1. Authentication Group: Tasked with identifying methods to strengthen taxpayer authentication practices.
2. Financial Services Group: Tasked with exploring means to prevent unauthorized persons from accessing taxpayer accounts.
3. Information Sharing Group: Tasked with identifying ways to improve capabilities to detect and prevent identity theft tax refund fraud.
4. Strategic Threat Assessment and Response Group: Tasked with reviewing the entire tax ecosystem in order to identify threats and risks, and to develop a strategy to mitigate or eliminate such threats and risks.
5. Communication and Taxpayer Awareness Group: Tasked with increasing awareness of the need to protect taxpayer information among taxpayers and tax professionals.
6. Tax Professional Group: Tasked with examining how new security requirements will impact tax professionals and how tax professionals can aid in the prevention of identity theft tax refund fraud.
According to statements published by the IRS, the Security Summit is currently comprised of 42 state taxing authorities and 20 members of the tax preparation and software industries. The coalition’s efforts in the past two years have resulted in a 57 percent decline in confirmed identity theft tax returns and a 65 percent decline in the number of taxpayers reporting themselves to the IRS as a victim of tax return fraud.
The work of the IRS and the Security Summit is quite positive. These efforts need the support of the tax community and should be applauded.
Earlier this year, as part of the Service’s continued efforts to enhance security, it changed the Employer Identification Number (“EIN”) application process. I suspect many tax practitioners missed the IRS announcement of this somewhat nuanced change. Nothing on IRS Form SS-4 or the accompanying instructions mentions the change. While this change may not directly impact tax practitioners, it likely impacts clients.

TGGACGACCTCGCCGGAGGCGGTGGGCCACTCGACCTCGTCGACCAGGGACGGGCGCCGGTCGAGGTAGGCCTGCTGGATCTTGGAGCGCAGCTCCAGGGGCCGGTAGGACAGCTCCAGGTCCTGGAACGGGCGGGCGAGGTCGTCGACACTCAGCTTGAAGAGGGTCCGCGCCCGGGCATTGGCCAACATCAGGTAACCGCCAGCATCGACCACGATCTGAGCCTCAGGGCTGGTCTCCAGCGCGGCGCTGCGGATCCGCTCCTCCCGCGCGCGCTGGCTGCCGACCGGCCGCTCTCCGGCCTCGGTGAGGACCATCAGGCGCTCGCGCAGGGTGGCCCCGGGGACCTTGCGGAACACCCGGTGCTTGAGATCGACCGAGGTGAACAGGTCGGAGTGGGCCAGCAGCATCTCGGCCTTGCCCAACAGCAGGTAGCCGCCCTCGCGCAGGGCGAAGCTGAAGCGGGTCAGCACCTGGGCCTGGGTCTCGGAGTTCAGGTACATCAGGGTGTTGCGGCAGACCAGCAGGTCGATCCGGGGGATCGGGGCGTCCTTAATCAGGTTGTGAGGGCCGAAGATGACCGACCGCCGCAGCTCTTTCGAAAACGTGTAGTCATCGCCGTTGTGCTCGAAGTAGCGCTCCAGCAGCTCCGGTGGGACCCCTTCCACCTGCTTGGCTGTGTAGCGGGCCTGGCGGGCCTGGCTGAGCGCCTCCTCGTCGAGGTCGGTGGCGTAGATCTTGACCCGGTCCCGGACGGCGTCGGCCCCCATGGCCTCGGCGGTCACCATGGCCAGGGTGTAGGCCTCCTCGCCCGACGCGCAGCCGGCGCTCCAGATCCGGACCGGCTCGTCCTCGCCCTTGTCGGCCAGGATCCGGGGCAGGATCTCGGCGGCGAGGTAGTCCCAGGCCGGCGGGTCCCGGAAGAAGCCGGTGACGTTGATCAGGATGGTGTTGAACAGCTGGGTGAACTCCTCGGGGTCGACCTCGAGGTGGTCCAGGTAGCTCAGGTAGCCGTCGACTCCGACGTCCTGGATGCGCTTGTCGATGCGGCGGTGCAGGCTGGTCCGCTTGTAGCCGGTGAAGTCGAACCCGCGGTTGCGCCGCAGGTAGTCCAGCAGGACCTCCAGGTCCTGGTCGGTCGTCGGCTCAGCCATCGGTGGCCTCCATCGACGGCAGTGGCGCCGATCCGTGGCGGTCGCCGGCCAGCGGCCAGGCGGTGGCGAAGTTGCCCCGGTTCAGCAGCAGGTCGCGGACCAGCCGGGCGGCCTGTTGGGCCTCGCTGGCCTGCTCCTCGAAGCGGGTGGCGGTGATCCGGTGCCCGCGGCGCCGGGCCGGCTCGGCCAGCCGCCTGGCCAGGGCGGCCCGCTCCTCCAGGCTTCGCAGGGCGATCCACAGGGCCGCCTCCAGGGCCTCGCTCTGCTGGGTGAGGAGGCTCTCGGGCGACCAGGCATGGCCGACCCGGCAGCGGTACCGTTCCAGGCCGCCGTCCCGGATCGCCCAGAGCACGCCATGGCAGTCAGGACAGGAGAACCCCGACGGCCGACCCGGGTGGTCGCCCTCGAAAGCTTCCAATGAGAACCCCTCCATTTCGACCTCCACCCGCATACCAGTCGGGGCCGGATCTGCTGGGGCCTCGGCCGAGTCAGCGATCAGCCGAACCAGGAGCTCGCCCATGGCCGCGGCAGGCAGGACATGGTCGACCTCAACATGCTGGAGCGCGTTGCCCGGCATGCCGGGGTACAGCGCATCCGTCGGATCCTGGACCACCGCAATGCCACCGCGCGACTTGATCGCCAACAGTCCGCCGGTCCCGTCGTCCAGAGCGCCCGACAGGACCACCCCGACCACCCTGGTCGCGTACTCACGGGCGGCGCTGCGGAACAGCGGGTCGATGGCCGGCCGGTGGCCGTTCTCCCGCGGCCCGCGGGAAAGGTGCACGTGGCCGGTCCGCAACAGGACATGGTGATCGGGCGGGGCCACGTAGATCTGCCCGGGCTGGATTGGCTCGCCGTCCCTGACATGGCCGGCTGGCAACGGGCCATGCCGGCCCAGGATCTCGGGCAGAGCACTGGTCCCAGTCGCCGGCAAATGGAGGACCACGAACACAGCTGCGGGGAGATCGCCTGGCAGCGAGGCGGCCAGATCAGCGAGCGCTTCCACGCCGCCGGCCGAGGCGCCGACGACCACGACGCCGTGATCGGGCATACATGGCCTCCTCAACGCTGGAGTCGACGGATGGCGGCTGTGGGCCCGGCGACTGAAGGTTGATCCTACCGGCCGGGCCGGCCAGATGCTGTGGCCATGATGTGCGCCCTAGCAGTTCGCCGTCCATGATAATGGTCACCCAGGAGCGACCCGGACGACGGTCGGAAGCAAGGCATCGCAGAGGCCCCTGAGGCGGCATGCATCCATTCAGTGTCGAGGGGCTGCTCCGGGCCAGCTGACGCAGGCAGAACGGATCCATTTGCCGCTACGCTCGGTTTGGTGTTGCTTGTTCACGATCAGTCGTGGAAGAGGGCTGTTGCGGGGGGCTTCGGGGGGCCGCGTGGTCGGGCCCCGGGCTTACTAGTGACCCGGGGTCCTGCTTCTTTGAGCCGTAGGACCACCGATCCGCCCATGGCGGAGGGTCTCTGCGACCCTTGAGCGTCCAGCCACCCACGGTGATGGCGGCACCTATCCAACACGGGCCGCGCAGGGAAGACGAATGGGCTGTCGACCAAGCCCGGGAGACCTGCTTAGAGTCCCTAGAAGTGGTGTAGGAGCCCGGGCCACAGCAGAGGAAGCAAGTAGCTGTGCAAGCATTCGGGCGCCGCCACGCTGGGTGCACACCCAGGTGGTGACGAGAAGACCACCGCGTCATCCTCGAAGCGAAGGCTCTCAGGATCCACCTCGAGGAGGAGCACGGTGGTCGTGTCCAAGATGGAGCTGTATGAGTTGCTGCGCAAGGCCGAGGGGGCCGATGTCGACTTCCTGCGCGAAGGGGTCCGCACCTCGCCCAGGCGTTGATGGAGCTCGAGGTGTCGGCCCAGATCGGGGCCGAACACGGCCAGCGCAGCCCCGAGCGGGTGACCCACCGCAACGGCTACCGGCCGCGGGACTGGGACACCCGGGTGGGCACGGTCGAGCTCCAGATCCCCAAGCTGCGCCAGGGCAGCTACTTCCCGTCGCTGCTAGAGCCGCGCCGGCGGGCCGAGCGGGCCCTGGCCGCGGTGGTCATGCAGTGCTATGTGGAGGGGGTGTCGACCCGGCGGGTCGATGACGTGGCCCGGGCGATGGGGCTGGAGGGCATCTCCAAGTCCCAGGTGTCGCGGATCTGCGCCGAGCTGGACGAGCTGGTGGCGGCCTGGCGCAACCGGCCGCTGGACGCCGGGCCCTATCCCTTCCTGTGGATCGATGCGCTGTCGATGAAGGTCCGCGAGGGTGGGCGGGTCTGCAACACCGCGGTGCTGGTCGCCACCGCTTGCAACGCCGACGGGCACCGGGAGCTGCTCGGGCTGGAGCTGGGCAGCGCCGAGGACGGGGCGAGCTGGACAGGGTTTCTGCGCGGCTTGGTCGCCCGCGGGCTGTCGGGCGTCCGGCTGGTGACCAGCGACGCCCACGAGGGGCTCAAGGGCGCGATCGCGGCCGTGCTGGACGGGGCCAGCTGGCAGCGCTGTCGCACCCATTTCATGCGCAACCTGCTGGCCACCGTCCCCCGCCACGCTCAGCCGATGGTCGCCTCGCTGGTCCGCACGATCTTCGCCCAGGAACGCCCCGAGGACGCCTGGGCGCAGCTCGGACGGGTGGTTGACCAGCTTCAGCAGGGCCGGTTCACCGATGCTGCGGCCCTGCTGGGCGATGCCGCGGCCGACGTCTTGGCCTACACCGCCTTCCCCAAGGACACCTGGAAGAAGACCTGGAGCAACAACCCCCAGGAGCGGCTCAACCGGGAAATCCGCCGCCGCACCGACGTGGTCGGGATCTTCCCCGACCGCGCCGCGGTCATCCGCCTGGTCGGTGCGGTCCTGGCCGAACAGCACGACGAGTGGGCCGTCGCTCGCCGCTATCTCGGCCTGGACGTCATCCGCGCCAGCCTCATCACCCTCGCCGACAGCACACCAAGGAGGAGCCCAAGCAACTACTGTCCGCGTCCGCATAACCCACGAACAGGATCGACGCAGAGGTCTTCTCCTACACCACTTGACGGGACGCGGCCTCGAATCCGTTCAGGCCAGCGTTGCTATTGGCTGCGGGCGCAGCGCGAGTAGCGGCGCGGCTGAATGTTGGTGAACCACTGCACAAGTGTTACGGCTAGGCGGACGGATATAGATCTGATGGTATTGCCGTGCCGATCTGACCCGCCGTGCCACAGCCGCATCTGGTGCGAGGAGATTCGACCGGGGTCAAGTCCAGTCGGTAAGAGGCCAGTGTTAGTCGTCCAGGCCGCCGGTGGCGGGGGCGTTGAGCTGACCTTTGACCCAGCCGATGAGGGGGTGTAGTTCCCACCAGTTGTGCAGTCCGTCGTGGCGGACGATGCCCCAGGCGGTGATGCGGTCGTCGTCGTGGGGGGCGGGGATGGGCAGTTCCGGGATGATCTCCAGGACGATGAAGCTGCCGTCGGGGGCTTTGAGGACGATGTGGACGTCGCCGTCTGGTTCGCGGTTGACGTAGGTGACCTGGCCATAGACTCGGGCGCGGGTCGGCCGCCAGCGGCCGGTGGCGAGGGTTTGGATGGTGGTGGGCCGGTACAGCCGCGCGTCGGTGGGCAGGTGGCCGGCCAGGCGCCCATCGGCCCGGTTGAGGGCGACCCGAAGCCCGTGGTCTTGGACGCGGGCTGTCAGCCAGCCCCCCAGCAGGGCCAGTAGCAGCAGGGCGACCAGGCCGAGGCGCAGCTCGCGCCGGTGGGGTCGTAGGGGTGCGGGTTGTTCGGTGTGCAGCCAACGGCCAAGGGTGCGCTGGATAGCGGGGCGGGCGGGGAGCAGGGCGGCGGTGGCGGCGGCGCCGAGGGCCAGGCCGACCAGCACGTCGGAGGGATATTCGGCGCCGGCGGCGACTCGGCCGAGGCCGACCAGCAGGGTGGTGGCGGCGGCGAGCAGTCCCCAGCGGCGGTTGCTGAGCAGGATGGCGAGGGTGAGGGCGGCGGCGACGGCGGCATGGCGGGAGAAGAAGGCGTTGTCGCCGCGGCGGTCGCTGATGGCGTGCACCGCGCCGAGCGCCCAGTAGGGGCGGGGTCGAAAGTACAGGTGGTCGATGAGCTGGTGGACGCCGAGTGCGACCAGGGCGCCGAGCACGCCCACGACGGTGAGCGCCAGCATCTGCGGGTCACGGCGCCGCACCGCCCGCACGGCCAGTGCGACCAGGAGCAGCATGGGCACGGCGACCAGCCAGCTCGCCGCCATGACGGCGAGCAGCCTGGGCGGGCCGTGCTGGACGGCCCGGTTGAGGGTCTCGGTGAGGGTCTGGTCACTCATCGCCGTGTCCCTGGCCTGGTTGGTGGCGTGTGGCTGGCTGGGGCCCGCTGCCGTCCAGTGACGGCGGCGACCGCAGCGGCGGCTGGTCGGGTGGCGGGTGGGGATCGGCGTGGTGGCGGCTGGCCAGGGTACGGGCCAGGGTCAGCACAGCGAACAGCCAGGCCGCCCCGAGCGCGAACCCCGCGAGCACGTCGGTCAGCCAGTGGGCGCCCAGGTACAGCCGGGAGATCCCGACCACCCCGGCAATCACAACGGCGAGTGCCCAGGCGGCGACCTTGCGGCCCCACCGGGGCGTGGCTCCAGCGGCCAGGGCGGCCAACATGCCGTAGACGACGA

In IR-2019-58 (March 27, 2019), the Service announced that, commencing May 13, 2019, only individuals with tax identification numbers may request an EIN as the “responsible party” on the application. Put simply, only individuals with a Social Security number (“SSN”) or a taxpayer identification number (“ITIN”) may now act as the responsible party on an EIN application. In most cases, the responsible party is the person who ultimately owns or controls the entity.
The import of this change is that entities using their own EIN may no longer act as the “responsible party” on the application for EINs of other entities (i.e., entities that they own or control). This change applies to both the paper form of EIN applications (i.e., IRS Form SS-4) and online EIN applications.
The new EIN application rule does not directly impact tax professionals. There is no change in the rules applying to tax practitioners who act as the third-party designee for entities in obtaining EINs. Again, the new rule only applies to entities acting as the “responsible party” in the EIN application process.
The rationale behind the new rule is that it will provide greater security to the EIN process by requiring that the “responsible party” be an individual with a SSN or ITIN. Additionally, it will ultimately improve transparency.
The need to protect private data and information continues to be a challenge. Tax practitioners need to be more diligent in this regard than ever before.